Men vs. Women on Broadway This Season

In a Broadway season just concluded that some say has been the most inclusive in memory, one musical tells the story of a young straight white man who kills women. American Psycho, starring Benjamin Walker as serial killer Patrick Bateman, opened just three days before Waitress, starring Jessie Mueller as Jenna, a waitress with a talent for making pies who is trying to break away from a loveless marriage. Waitress has been widely promoted as the first Broadway musical to feature an all-female creative team—director Diane Paulus, songwriter Sara Bareilles making her Broadway debut, choreographer Lorin Latarro, and book writer Jessie Nelson, which is based on the 2007 movie of the same name by Adrienne Shelly.

three women on stage
Keala Settle, Jessie Mueller, Kimiko Glenn in Waitress. Photograph by Joan Marcus.

American Psycho and Waitress, which are performing two blocks away from one another, have several things in common. Both are stage adaptations (American Psycho was a 1991 novel by Bret Easton Ellis made into a 2000 movie starring Christian Bale). Both offer tuneful scores composed by well-known singer-songwriters. (American Psycho composer Duncan Sheik, who started out as a singer, is now best known for Spring Awakening.) Both are meant to be humorous.

But their types of humor are so at odds that the humor is part of what makes the two musicals so radically different from one another. The contrast between American Psycho and Waitress can be characterized as: edgy versus homey, snidely satirical versus warmly whimsical, and elusive versus clear. Would it be fair or accurate to sum these up as male versus female sensibility? Until recently, this question would have struck me as so reductive as to be absurd. Then late last month, after he won the Indiana primary, all but guaranteeing that he will be the Republican candidate for president, Donald Trump said at a press conference at Trump Tower: “Frankly, if Hillary Clinton were a man, I don’t think she’d get five percent of the vote. The only thing she’s got going is the woman’s card.” It’s jolting that a character in American Psycho refers to Donald Trump as Patrick Bateman’s hero.

A man performing
Benjamin Walker as Patrick Batemen in American Psycho. Photograph by Jeremy Daniel.

Thinking about how stark the apparently gender-related differences in American Psycho and Waitress sparked a realization: Many of the Broadway shows that opened this season focus on what used to be called the “battle of the sexes,” a battle that evidently isn’t over.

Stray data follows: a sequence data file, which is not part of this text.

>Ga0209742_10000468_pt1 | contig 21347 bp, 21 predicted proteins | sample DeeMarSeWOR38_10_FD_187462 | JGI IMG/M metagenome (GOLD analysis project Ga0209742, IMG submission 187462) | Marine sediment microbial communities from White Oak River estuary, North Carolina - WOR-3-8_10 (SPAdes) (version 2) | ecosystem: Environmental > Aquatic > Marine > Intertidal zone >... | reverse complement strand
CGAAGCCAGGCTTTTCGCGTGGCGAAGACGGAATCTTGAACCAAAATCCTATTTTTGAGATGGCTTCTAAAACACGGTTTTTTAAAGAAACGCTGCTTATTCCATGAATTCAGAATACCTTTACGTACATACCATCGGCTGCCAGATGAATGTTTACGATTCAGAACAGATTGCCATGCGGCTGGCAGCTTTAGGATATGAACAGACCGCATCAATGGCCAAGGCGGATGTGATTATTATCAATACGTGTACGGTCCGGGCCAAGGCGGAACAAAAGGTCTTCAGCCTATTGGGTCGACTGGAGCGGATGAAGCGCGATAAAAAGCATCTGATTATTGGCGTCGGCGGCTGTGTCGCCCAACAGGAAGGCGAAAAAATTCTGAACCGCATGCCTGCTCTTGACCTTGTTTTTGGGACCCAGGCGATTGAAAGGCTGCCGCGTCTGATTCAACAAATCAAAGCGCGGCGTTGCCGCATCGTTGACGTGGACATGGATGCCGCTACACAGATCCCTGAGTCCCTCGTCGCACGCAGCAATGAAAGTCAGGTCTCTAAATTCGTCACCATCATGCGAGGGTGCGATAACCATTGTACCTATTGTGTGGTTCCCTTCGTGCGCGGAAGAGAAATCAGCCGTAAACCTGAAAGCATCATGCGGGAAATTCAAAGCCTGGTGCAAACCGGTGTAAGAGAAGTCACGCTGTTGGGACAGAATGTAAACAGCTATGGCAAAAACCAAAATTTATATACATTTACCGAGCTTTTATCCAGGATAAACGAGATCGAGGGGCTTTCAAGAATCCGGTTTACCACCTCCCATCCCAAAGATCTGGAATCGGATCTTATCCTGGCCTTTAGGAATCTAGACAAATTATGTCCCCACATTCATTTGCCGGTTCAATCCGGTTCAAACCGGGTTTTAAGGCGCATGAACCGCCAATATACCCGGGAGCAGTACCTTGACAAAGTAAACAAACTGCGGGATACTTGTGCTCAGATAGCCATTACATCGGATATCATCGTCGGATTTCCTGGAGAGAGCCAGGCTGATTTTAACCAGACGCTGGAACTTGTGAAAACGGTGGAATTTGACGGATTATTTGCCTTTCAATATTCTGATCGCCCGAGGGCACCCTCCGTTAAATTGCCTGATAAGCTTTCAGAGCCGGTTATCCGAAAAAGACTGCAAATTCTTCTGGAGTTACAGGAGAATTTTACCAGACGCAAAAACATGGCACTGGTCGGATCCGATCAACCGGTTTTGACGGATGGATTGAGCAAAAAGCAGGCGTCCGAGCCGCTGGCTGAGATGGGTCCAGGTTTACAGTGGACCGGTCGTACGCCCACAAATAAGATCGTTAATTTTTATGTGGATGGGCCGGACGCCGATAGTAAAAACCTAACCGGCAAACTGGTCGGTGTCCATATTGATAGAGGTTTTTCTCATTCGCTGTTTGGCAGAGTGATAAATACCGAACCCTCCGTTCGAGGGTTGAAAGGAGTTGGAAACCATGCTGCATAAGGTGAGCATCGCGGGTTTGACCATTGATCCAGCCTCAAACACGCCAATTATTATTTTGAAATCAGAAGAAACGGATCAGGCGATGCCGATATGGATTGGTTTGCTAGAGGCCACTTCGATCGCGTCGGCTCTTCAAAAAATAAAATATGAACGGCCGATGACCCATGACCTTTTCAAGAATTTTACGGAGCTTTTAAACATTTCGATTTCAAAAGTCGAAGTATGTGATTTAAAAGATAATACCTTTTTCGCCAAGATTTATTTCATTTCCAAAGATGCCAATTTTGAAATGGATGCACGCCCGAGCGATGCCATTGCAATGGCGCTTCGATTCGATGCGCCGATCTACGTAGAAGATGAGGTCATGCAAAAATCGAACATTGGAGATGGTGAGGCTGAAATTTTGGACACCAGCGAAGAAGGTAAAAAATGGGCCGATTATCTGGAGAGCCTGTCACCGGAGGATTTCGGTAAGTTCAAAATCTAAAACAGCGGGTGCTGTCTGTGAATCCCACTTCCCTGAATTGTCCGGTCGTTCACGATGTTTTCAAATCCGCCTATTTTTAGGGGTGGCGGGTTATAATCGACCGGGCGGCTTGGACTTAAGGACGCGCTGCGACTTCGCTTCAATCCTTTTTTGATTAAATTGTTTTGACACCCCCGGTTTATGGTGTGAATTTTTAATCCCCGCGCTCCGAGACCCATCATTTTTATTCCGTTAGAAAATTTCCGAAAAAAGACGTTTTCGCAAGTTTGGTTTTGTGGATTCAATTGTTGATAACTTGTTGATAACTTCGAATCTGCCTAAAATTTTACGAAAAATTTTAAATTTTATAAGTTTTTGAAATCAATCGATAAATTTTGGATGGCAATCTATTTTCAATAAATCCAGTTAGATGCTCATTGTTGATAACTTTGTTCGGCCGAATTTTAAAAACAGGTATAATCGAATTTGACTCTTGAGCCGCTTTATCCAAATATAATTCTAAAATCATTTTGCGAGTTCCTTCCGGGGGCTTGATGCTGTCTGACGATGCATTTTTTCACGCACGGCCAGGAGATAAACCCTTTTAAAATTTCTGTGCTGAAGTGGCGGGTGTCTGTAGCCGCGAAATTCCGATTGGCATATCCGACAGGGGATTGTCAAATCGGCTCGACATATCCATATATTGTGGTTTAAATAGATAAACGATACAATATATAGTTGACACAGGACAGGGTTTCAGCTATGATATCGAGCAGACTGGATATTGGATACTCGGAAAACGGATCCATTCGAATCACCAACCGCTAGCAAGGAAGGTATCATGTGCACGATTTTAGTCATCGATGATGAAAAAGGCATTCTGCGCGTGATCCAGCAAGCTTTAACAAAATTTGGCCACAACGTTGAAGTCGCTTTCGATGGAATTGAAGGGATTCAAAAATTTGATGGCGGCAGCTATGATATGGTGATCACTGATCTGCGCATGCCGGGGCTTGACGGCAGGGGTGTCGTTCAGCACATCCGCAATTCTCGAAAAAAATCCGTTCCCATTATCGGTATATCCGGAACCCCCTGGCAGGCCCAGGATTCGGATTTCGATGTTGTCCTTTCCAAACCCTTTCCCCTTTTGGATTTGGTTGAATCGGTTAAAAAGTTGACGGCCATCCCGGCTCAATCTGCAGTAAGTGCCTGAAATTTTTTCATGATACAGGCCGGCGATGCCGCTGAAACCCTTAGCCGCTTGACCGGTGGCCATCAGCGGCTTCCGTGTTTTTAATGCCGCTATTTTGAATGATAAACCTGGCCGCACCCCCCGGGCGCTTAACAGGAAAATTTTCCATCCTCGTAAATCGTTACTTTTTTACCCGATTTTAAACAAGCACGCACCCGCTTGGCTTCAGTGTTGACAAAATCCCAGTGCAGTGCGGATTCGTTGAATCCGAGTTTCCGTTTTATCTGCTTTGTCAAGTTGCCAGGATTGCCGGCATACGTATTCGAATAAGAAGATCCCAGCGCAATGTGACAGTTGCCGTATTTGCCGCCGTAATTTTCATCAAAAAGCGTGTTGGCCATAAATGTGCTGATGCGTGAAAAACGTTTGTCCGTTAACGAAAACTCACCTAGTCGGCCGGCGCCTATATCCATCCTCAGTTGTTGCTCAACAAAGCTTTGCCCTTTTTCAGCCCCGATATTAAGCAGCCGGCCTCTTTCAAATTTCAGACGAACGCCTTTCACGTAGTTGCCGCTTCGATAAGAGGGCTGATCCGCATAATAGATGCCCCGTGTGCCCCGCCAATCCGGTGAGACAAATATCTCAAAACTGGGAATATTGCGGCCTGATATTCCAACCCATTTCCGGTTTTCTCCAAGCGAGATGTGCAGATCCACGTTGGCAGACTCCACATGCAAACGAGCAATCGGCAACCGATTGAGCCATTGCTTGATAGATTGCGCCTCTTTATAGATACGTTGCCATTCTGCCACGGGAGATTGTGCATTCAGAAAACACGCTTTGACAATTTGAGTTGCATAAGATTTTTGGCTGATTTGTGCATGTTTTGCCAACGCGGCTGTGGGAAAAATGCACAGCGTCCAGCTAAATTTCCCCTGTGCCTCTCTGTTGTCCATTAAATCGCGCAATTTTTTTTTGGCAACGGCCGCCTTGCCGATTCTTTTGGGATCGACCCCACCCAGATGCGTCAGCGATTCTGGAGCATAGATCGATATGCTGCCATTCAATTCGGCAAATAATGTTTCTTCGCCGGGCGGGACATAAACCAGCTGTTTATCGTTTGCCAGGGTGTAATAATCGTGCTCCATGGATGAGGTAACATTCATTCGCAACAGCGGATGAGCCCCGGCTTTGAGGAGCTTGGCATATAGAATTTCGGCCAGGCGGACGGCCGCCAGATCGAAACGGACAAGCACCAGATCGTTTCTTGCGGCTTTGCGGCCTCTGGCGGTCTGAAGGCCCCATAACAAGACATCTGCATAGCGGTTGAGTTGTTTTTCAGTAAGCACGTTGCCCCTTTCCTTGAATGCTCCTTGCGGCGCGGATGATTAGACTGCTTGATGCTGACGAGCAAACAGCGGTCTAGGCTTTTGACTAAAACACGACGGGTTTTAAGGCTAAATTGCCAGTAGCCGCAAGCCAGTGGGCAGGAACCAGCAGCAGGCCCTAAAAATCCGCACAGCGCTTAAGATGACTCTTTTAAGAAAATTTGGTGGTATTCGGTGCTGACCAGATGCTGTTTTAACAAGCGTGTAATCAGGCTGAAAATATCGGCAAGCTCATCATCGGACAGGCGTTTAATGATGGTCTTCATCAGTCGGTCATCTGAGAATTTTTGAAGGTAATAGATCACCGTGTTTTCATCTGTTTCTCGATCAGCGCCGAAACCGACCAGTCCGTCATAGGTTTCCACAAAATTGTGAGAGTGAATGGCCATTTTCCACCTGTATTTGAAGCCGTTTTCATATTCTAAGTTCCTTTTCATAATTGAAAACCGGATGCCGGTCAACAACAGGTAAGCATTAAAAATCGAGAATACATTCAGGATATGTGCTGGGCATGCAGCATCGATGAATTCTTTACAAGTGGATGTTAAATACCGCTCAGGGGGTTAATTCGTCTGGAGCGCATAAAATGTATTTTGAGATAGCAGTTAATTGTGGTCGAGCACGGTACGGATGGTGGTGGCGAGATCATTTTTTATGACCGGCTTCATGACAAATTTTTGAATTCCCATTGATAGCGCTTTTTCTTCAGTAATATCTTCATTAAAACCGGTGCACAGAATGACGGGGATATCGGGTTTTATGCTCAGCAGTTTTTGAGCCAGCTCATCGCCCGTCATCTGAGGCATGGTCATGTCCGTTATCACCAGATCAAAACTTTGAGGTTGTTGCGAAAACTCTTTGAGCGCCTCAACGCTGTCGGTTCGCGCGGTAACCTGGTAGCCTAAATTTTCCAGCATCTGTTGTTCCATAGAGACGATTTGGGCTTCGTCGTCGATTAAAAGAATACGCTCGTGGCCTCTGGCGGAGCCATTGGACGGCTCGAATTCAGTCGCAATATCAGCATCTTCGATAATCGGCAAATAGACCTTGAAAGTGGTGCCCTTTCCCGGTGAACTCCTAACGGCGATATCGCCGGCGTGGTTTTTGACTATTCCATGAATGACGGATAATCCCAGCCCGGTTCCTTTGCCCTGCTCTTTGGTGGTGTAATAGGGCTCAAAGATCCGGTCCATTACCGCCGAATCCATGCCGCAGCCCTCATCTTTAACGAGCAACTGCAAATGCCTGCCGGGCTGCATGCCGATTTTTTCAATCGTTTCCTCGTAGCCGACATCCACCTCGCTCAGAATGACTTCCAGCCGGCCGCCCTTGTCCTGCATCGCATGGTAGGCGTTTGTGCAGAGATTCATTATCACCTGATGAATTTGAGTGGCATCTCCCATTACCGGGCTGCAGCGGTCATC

Many of the Broadway shows that opened this season focus on what used to be called the ‘battle of the sexes,’ a battle that evidently isn’t over.

In the revival of The Color Purple, Cynthia Erivo portrays Celie, a woman who is belittled and abused by men for most of her life—first by a father who rapes her and takes away her children, and then by her violent and contemptuous husband to whom she’s given away at the age of fourteen. Such relentless Gothic misery instills in her a conviction that she is ugly and worthless, even when she has physically, and then even financially freed herself. This is why the audience responds so thunderously when Celie finally frees herself emotionally as well, in the rousing “I’m Here”—“I don’t need you to love me….I’m beautiful, yes I’m beautiful, and I’m here.”

A woman singing
Cynthia Erivo in The Color Purple. Photo by Matthew Murphy.

Eclipsed shows women who are brutalized, abducted, and used as sex slaves by a rebel commander during the second Liberian Civil War at the turn of the millennium. Eclipsed ends more ambiguously than The Color Purple, but here too there is reason to cheer, thanks to the character of Rita Akosua Busia, a member of the Liberian Women Initiative for Peace; it is an amazing historical fact that women created a mass movement that helped end the fighting.

In Eclipsed, which was written by the actress Danai Gurira, abuse is shown from the women’s perspective, even more so than in The Color Purple. The men in Eclipsed aren’t even on stage; Eclipsed has an all-female cast. The abuse in Blackbird, a play written by David Harrower in 2005, is more ambiguous. In the revival on Broadway, Michelle Williams portrays Una, a twenty-seven-year-old woman who confronts Ray, a middle aged man played by Jeff Daniels who raped her fifteen years earlier, when she was twelve years old. Rape is the legal term, but we learn over the course of the play that, while inappropriate in every way (legally, morally, emotionally), they both wanted to have sex with one another. Una has tracked down Ray, who had served time in prison, changed his name, and now works as an executive in an office. Under the direction of Joe Mantello, the Broadway production ramps the theatrics. They scream at one another, get physical, even completely empty a big garbage can full of trash. It all struck me as nothing more than a star-driven exercise in showy acting and goosed-up dramatic tension. Others have disagreed, finding it powerful, but is it offensive to ask whether this story was written and directed with a male sensibility—the point being powerful dramatics, rather than an inquiry into the complexity of human nature? We may have a partial answer in that the Pulitzer winning play by Paula Vogel, How I Learned To Drive, which is on much the same subject, has none of the pyrotechnics, and much more insight.